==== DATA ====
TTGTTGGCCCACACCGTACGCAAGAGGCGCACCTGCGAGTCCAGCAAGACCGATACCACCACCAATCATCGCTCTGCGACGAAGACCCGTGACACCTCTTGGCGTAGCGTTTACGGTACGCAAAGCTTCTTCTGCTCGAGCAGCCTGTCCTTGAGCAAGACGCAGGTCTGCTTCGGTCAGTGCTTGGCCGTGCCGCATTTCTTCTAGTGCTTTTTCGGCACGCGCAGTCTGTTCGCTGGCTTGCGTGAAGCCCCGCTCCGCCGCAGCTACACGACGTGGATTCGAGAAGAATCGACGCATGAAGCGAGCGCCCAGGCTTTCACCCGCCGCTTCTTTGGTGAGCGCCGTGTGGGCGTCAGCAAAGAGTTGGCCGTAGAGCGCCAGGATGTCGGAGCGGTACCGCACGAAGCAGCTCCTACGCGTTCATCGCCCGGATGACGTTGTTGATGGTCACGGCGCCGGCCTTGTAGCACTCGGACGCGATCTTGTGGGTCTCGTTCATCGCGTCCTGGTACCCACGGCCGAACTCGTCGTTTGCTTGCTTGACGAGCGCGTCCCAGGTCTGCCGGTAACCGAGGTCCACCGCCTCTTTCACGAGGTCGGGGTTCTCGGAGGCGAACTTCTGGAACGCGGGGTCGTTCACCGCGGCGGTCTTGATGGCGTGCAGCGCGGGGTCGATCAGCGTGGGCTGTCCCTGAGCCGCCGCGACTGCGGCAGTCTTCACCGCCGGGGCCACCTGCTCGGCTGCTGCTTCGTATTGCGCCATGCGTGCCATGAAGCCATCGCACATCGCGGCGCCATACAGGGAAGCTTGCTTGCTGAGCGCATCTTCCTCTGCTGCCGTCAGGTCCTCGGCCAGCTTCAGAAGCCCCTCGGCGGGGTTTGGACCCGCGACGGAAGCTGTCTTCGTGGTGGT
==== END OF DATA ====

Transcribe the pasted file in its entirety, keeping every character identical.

TTGTTGGCCCACACCGTACGCAAGAGGCGCACCTGCGAGTCCAGCAAGACCGATACCACCACCAATCATCGCTCTGCGACGAAGACCCGTGACACCTCTTGGCGTAGCGTTTACGGTACGCAAAGCTTCTTCTGCTCGAGCAGCCTGTCCTTGAGCAAGACGCAGGTCTGCTTCGGTCAGTGCTTGGCCGTGCCGCATTTCTTCTAGTGCTTTTTCGGCACGCGCAGTCTGTTCGCTGGCTTGCGTGAAGCCCCGCTCCGCCGCAGCTACACGACGTGGATTCGAGAAGAATCGACGCATGAAGCGAGCGCCCAGGCTTTCACCCGCCGCTTCTTTGGTGAGCGCCGTGTGGGCGTCAGCAAAGAGTTGGCCGTAGAGCGCCAGGATGTCGGAGCGGTACCGCACGAAGCAGCTCCTACGCGTTCATCGCCCGGATGACGTTGTTGATGGTCACGGCGCCGGCCTTGTAGCACTCGGACGCGATCTTGTGGGTCTCGTTCATCGCGTCCTGGTACCCACGGCCGAACTCGTCGTTTGCTTGCTTGACGAGCGCGTCCCAGGTCTGCCGGTAACCGAGGTCCACCGCCTCTTTCACGAGGTCGGGGTTCTCGGAGGCGAACTTCTGGAACGCGGGGTCGTTCACCGCGGCGGTCTTGATGGCGTGCAGCGCGGGGTCGATCAGCGTGGGCTGTCCCTGAGCCGCCGCGACTGCGGCAGTCTTCACCGCCGGGGCCACCTGCTCGGCTGCTGCTTCGTATTGCGCCATGCGTGCCATGAAGCCATCGCACATCGCGGCGCCATACAGGGAAGCTTGCTTGCTGAGCGCATCTTCCTCTGCTGCCGTCAGGTCCTCGGCCAGCTTCAGAAGCCCCTCGGCGGGGTTTGGACCCGCGACGGAAGCTGTCTTCGTGGTGGT